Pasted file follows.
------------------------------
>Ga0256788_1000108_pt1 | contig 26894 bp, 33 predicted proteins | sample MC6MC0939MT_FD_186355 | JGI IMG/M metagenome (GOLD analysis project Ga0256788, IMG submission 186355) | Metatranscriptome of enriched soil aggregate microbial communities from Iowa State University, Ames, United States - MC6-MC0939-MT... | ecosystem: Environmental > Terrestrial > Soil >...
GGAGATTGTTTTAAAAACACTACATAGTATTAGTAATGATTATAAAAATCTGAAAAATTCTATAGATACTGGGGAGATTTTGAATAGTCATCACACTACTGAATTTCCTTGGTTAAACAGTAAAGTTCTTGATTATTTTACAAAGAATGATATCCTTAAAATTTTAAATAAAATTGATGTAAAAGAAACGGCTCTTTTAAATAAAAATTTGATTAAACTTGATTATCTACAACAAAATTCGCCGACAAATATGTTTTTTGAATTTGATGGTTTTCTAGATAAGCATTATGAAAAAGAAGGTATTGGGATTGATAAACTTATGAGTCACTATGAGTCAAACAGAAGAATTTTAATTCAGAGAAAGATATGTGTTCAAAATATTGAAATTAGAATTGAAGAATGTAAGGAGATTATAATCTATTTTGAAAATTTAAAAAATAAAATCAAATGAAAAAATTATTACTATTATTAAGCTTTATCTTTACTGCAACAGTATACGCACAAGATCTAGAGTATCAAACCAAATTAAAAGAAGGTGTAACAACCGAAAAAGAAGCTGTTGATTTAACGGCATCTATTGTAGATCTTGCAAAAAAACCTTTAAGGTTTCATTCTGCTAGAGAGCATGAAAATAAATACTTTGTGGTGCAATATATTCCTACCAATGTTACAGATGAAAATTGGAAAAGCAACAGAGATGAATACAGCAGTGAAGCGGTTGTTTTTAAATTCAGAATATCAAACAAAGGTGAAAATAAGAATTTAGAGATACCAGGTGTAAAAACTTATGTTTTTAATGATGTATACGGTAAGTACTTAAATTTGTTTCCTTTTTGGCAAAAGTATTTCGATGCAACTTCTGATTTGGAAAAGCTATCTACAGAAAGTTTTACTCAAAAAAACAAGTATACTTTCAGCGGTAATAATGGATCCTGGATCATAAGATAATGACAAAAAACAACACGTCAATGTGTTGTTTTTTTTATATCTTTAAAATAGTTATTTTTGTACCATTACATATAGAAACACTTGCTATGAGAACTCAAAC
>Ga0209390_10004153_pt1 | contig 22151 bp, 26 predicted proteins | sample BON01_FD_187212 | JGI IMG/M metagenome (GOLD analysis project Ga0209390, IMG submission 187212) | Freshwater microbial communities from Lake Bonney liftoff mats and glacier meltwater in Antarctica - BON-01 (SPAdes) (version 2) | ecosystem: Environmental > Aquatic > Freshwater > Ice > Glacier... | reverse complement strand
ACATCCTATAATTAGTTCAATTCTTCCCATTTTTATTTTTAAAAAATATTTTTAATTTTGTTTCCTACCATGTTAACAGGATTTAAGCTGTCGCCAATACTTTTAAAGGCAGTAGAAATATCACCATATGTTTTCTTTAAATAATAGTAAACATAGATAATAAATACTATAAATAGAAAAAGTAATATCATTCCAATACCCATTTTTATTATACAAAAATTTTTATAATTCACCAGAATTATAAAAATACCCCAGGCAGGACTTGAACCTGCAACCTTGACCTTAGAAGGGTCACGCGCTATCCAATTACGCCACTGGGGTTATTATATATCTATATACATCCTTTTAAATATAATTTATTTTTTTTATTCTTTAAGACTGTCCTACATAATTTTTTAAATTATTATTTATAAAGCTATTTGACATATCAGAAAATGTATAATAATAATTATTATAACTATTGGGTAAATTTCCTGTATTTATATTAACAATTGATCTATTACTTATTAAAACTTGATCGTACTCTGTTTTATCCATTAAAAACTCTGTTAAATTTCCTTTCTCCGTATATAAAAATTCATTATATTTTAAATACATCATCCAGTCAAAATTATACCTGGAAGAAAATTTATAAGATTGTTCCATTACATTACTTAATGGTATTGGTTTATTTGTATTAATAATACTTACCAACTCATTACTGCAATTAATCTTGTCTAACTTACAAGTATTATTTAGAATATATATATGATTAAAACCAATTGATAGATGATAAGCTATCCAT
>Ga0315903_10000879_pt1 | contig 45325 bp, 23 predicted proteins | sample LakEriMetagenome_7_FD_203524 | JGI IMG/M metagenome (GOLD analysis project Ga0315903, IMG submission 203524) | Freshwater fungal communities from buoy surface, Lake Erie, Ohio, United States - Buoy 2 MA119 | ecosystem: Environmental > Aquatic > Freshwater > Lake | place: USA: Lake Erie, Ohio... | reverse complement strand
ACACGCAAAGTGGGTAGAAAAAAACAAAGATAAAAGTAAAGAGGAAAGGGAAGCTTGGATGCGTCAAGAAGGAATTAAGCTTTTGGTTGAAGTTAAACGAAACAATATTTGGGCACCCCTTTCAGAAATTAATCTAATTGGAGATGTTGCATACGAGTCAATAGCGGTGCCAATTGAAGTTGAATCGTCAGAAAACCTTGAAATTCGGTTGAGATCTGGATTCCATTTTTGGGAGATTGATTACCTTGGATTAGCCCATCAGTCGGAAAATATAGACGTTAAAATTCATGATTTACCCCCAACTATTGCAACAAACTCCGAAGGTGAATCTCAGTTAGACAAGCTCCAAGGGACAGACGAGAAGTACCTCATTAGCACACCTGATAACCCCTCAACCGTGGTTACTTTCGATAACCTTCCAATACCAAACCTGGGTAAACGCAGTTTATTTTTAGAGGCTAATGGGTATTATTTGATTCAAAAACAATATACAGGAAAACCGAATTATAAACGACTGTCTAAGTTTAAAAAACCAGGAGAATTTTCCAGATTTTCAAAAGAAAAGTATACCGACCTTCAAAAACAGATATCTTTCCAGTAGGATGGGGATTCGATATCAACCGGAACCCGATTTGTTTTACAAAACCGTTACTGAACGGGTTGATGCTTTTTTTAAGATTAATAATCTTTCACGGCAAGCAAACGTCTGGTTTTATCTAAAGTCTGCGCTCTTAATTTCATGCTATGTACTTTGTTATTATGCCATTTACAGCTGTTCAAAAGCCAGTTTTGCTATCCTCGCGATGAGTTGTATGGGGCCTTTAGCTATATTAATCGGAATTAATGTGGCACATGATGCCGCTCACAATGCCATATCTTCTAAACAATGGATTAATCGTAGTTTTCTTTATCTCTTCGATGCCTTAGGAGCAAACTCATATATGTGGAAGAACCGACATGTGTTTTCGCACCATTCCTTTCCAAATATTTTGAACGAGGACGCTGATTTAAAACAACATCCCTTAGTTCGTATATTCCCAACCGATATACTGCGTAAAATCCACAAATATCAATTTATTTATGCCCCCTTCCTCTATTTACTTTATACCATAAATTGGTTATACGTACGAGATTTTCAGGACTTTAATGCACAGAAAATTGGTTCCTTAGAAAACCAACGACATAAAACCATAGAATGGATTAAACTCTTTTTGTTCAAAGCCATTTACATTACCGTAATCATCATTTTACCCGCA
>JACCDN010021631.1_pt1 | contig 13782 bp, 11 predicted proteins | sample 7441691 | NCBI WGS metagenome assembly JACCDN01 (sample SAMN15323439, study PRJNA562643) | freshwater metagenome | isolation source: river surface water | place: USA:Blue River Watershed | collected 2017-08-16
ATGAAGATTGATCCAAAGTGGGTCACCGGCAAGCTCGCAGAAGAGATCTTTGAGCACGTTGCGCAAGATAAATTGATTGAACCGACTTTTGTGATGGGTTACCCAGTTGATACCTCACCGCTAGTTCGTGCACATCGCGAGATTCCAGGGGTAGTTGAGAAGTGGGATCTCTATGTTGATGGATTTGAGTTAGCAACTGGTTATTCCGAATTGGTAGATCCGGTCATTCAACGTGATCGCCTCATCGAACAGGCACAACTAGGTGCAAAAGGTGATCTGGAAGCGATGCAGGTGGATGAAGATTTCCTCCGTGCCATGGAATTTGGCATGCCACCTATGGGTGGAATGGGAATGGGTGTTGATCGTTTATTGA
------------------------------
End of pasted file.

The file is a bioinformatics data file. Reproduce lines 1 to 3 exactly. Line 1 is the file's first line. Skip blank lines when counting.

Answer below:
>Ga0256788_1000108_pt1 | contig 26894 bp, 33 predicted proteins | sample MC6MC0939MT_FD_186355 | JGI IMG/M metagenome (GOLD analysis project Ga0256788, IMG submission 186355) | Metatranscriptome of enriched soil aggregate microbial communities from Iowa State University, Ames, United States - MC6-MC0939-MT... | ecosystem: Environmental > Terrestrial > Soil >...
GGAGATTGTTTTAAAAACACTACATAGTATTAGTAATGATTATAAAAATCTGAAAAATTCTATAGATACTGGGGAGATTTTGAATAGTCATCACACTACTGAATTTCCTTGGTTAAACAGTAAAGTTCTTGATTATTTTACAAAGAATGATATCCTTAAAATTTTAAATAAAATTGATGTAAAAGAAACGGCTCTTTTAAATAAAAATTTGATTAAACTTGATTATCTACAACAAAATTCGCCGACAAATATGTTTTTTGAATTTGATGGTTTTCTAGATAAGCATTATGAAAAAGAAGGTATTGGGATTGATAAACTTATGAGTCACTATGAGTCAAACAGAAGAATTTTAATTCAGAGAAAGATATGTGTTCAAAATATTGAAATTAGAATTGAAGAATGTAAGGAGATTATAATCTATTTTGAAAATTTAAAAAATAAAATCAAATGAAAAAATTATTACTATTATTAAGCTTTATCTTTACTGCAACAGTATACGCACAAGATCTAGAGTATCAAACCAAATTAAAAGAAGGTGTAACAACCGAAAAAGAAGCTGTTGATTTAACGGCATCTATTGTAGATCTTGCAAAAAAACCTTTAAGGTTTCATTCTGCTAGAGAGCATGAAAATAAATACTTTGTGGTGCAATATATTCCTACCAATGTTACAGATGAAAATTGGAAAAGCAACAGAGATGAATACAGCAGTGAAGCGGTTGTTTTTAAATTCAGAATATCAAACAAAGGTGAAAATAAGAATTTAGAGATACCAGGTGTAAAAACTTATGTTTTTAATGATGTATACGGTAAGTACTTAAATTTGTTTCCTTTTTGGCAAAAGTATTTCGATGCAACTTCTGATTTGGAAAAGCTATCTACAGAAAGTTTTACTCAAAAAAACAAGTATACTTTCAGCGGTAATAATGGATCCTGGATCATAAGATAATGACAAAAAACAACACGTCAATGTGTTGTTTTTTTTATATCTTTAAAATAGTTATTTTTGTACCATTACATATAGAAACACTTGCTATGAGAACTCAAAC
>Ga0209390_10004153_pt1 | contig 22151 bp, 26 predicted proteins | sample BON01_FD_187212 | JGI IMG/M metagenome (GOLD analysis project Ga0209390, IMG submission 187212) | Freshwater microbial communities from Lake Bonney liftoff mats and glacier meltwater in Antarctica - BON-01 (SPAdes) (version 2) | ecosystem: Environmental > Aquatic > Freshwater > Ice > Glacier... | reverse complement strand